Today I’m presenting how to write an elegy. The word is derived from the Greek word elegus which means “song of bereavement.”  An elegy is a poem written to lament the loss of someone or something special to you.  It is a poem of mourning that expresses three stages of grief:  sorrow, admiration and acceptance.  Elegies can be written for a personal loss, a public figure or a particular event.

First Forever (A Repost)

First princess
for them, that’s me.
First forever
that’s them, for me.

I am a champion
among millions of racers.
They are conquerors
of life’s stumbling glaciers.

I am a dreamer
chasing high goals.
They’re the cheerleaders
who push me to brawl.

I will marry and
have family someday.
But surely they will be
with me all the way.

Because, first princess
for them, that’s me.
And first forever
that’s them, for me.

©2016 Rosemawrites@A Reading Writer. All Rights Reserved.
First published: January 23, 2016

Photo credit: Unsplash


A poem for my beloved Nanay and Tatay whose celebrating their wedding’s silver anniversary!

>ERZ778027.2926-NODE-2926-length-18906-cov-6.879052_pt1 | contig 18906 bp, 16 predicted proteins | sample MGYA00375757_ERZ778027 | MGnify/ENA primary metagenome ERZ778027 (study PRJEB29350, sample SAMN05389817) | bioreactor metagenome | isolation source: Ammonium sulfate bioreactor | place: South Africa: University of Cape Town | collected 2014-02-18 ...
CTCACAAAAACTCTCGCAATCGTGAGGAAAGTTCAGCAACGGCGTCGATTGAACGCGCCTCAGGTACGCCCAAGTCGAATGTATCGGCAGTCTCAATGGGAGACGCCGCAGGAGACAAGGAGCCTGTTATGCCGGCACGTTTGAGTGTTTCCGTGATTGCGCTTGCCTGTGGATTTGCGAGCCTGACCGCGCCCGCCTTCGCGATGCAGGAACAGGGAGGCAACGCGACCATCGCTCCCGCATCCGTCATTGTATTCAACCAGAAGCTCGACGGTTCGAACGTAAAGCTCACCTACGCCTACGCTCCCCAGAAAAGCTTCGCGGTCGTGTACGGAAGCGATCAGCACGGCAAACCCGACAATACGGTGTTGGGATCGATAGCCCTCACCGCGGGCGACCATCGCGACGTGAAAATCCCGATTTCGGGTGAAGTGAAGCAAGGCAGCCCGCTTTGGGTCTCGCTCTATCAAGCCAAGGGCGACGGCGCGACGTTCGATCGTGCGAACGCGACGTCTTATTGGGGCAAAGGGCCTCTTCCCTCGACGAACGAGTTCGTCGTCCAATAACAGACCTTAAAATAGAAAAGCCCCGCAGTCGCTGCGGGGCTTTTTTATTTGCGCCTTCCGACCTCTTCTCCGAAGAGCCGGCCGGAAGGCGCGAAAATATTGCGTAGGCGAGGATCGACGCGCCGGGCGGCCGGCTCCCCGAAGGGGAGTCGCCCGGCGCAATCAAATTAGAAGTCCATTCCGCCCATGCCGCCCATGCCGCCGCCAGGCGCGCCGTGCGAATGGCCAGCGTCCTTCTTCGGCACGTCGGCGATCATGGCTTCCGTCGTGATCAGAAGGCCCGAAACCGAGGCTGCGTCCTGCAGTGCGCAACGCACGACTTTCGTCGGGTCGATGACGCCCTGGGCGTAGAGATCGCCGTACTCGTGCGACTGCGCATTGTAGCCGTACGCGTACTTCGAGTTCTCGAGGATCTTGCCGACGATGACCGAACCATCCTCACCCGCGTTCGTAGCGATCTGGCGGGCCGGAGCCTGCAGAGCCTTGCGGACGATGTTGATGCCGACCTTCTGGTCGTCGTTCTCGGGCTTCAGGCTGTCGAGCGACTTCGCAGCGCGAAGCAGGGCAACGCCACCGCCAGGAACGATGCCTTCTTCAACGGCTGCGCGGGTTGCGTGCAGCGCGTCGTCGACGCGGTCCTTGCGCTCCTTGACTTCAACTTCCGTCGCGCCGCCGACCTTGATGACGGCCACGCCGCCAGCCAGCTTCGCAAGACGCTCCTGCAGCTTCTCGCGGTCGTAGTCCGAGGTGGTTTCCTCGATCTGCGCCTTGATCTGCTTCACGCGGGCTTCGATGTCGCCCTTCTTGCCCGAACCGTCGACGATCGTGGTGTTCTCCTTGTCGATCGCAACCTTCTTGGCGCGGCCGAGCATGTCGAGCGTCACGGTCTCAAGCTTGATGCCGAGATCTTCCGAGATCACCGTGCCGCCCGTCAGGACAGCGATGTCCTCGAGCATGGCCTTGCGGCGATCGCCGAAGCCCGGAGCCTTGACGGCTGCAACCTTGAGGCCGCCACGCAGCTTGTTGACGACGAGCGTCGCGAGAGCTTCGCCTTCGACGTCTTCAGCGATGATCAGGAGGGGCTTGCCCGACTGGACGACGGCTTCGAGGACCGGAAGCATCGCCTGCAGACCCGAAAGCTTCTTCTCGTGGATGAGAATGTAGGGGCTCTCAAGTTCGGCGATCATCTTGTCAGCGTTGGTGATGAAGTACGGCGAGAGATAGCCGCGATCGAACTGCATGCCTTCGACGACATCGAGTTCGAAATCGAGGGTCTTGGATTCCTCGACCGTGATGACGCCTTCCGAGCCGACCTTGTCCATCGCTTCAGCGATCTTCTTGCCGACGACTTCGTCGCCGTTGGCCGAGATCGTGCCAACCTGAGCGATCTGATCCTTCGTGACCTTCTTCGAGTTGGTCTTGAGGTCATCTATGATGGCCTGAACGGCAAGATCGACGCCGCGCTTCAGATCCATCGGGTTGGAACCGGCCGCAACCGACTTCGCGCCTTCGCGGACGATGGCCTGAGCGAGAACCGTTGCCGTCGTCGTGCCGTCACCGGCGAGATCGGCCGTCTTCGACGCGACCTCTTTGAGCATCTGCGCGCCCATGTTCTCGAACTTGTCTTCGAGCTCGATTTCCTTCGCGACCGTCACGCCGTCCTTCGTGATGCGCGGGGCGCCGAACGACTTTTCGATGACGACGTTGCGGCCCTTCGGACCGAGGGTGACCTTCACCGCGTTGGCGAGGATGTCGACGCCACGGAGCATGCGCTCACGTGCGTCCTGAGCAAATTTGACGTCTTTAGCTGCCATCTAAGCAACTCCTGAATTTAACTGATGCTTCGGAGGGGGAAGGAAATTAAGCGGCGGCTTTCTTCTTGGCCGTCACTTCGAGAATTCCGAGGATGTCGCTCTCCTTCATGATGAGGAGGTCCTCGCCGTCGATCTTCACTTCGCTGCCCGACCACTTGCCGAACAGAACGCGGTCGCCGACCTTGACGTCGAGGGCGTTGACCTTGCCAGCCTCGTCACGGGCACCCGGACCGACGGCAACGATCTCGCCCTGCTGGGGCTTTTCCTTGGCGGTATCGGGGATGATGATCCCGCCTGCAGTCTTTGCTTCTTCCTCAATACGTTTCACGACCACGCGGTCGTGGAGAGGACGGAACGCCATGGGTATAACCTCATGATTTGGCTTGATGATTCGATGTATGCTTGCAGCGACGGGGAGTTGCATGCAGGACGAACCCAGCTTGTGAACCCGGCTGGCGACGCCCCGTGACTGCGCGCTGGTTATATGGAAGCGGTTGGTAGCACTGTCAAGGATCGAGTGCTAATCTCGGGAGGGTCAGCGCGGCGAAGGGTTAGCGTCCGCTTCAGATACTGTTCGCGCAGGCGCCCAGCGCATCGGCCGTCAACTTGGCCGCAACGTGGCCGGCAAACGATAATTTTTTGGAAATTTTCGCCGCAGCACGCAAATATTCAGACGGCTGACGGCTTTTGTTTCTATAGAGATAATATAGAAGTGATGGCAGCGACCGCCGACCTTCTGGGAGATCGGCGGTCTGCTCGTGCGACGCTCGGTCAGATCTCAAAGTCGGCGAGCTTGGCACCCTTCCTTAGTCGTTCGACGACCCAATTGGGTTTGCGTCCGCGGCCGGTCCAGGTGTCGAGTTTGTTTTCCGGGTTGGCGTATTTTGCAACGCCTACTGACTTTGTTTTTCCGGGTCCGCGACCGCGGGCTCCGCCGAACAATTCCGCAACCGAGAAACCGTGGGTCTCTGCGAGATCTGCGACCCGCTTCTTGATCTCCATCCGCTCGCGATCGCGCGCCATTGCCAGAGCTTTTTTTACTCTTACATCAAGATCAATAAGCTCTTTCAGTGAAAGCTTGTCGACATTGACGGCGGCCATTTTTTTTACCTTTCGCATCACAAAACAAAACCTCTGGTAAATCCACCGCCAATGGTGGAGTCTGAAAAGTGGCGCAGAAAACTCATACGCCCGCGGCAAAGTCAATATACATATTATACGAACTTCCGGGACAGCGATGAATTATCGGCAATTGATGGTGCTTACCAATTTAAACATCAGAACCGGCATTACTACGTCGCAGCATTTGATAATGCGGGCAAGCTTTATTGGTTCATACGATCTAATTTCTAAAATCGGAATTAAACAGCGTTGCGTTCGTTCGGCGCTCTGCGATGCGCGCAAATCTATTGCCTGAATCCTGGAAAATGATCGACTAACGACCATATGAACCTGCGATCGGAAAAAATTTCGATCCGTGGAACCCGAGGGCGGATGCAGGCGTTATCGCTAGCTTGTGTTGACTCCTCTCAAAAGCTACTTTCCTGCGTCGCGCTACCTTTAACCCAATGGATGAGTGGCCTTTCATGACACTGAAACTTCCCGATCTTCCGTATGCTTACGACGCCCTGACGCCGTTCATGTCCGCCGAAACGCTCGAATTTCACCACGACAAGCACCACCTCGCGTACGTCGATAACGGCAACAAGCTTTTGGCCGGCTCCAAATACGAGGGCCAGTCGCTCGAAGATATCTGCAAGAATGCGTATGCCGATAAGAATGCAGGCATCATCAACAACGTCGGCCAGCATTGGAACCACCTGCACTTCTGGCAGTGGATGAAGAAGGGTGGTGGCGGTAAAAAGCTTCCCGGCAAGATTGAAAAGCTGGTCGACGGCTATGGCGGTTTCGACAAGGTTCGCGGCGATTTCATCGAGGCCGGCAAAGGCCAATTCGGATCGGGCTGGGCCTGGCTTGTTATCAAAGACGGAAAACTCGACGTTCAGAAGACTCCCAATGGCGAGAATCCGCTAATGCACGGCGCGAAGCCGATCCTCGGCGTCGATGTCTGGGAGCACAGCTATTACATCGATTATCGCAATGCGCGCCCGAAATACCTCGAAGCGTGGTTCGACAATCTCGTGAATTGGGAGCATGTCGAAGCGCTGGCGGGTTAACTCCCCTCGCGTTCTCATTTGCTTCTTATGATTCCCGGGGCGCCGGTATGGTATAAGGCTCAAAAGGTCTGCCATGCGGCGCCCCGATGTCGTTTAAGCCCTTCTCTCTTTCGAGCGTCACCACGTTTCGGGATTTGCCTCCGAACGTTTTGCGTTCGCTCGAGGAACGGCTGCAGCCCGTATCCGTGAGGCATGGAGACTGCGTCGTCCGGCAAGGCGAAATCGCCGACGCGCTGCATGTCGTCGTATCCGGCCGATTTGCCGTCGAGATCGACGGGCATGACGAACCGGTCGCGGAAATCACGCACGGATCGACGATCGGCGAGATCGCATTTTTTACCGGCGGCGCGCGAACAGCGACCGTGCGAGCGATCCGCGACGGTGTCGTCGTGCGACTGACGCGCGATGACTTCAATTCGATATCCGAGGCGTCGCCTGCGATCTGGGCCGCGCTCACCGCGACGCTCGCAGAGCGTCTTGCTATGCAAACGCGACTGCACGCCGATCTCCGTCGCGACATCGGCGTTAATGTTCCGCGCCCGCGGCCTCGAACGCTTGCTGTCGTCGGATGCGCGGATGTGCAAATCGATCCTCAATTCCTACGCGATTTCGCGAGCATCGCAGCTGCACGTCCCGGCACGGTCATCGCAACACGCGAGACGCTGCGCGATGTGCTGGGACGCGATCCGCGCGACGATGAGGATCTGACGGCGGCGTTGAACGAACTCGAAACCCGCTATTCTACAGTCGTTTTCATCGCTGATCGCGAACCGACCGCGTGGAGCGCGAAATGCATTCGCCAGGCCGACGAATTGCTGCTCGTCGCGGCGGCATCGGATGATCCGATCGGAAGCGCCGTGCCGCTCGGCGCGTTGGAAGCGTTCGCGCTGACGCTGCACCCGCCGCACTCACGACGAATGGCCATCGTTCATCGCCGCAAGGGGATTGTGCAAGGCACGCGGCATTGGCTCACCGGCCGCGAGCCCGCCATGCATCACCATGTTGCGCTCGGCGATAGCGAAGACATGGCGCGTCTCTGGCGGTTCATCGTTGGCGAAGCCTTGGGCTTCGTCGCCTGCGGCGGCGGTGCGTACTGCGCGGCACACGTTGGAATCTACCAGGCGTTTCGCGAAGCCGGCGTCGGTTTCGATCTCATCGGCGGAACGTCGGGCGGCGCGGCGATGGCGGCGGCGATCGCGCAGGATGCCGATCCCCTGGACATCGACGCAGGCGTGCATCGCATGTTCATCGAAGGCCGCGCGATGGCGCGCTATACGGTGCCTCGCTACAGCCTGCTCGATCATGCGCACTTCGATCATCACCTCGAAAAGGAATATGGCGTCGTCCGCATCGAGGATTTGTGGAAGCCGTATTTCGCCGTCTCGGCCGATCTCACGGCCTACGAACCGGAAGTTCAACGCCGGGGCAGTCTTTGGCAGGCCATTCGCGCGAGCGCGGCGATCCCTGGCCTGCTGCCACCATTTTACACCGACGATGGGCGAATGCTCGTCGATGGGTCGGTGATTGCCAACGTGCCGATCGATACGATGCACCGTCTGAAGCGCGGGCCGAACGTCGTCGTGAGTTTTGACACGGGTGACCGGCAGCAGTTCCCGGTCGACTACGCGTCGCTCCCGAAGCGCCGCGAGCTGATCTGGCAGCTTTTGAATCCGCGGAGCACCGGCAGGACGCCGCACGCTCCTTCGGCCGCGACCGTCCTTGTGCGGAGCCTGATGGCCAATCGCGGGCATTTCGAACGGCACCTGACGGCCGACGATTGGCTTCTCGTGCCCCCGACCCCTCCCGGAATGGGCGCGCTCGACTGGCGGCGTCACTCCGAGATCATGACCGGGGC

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They are my first forever. ❤

The Colours of the Flag

Surrounded by bright almost blinding camera flashes, carpet as red as fresh human blood, bodies in ensemble more expensive than my house, I felt overwhelmed and lost at the same time.

I am an indie actress with a promising film nominated in Cannes Film Festival. This is big. Bigger than my dreams as a kid.

As the world waits for the show to start, my eyes widely surveys the festive scene. Then I saw the blue, the yellow and the red drinks— the colours of my country’s flag.

They took me home. Away from the limelight and shimmering cinematic sight. Near my beloved yet almost hungry-all-the-time children.